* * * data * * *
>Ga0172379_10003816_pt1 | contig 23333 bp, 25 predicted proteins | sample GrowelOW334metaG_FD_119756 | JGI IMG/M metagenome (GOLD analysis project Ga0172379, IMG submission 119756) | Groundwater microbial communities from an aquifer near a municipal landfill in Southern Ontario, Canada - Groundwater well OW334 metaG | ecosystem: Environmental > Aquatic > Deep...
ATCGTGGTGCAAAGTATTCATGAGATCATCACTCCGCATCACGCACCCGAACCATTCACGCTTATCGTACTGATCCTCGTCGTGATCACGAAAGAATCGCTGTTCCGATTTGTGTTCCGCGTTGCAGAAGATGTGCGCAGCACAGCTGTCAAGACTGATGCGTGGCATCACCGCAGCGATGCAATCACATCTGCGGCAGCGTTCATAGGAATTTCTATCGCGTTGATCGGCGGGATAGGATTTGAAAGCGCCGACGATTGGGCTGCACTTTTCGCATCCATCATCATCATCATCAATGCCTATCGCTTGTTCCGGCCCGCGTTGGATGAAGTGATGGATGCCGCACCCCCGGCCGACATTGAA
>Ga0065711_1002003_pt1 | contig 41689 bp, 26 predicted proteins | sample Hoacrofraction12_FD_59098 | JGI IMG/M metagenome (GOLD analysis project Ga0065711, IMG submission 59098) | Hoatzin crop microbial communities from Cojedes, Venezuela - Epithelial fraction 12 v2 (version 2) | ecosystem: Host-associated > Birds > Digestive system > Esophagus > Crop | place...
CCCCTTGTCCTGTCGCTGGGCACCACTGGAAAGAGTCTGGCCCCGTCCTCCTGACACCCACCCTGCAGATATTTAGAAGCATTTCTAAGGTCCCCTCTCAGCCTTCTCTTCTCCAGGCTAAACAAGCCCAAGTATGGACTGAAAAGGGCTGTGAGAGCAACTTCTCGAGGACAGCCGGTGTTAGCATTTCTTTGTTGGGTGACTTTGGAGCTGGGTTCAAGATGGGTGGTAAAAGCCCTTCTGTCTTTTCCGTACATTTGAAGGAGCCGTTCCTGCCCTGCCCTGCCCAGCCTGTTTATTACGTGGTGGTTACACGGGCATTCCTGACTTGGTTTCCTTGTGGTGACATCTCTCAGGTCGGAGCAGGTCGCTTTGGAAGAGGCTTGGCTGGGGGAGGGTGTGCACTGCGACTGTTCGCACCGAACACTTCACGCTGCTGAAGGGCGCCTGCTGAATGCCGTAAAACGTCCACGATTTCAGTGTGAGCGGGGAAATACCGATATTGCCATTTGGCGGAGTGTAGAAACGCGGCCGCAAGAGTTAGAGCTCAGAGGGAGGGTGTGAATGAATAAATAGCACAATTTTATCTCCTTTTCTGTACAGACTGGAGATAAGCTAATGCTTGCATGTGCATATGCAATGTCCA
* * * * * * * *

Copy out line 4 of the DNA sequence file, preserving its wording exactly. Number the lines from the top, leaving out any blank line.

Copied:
CCCCTTGTCCTGTCGCTGGGCACCACTGGAAAGAGTCTGGCCCCGTCCTCCTGACACCCACCCTGCAGATATTTAGAAGCATTTCTAAGGTCCCCTCTCAGCCTTCTCTTCTCCAGGCTAAACAAGCCCAAGTATGGACTGAAAAGGGCTGTGAGAGCAACTTCTCGAGGACAGCCGGTGTTAGCATTTCTTTGTTGGGTGACTTTGGAGCTGGGTTCAAGATGGGTGGTAAAAGCCCTTCTGTCTTTTCCGTACATTTGAAGGAGCCGTTCCTGCCCTGCCCTGCCCAGCCTGTTTATTACGTGGTGGTTACACGGGCATTCCTGACTTGGTTTCCTTGTGGTGACATCTCTCAGGTCGGAGCAGGTCGCTTTGGAAGAGGCTTGGCTGGGGGAGGGTGTGCACTGCGACTGTTCGCACCGAACACTTCACGCTGCTGAAGGGCGCCTGCTGAATGCCGTAAAACGTCCACGATTTCAGTGTGAGCGGGGAAATACCGATATTGCCATTTGGCGGAGTGTAGAAACGCGGCCGCAAGAGTTAGAGCTCAGAGGGAGGGTGTGAATGAATAAATAGCACAATTTTATCTCCTTTTCTGTACAGACTGGAGATAAGCTAATGCTTGCATGTGCATATGCAATGTCCA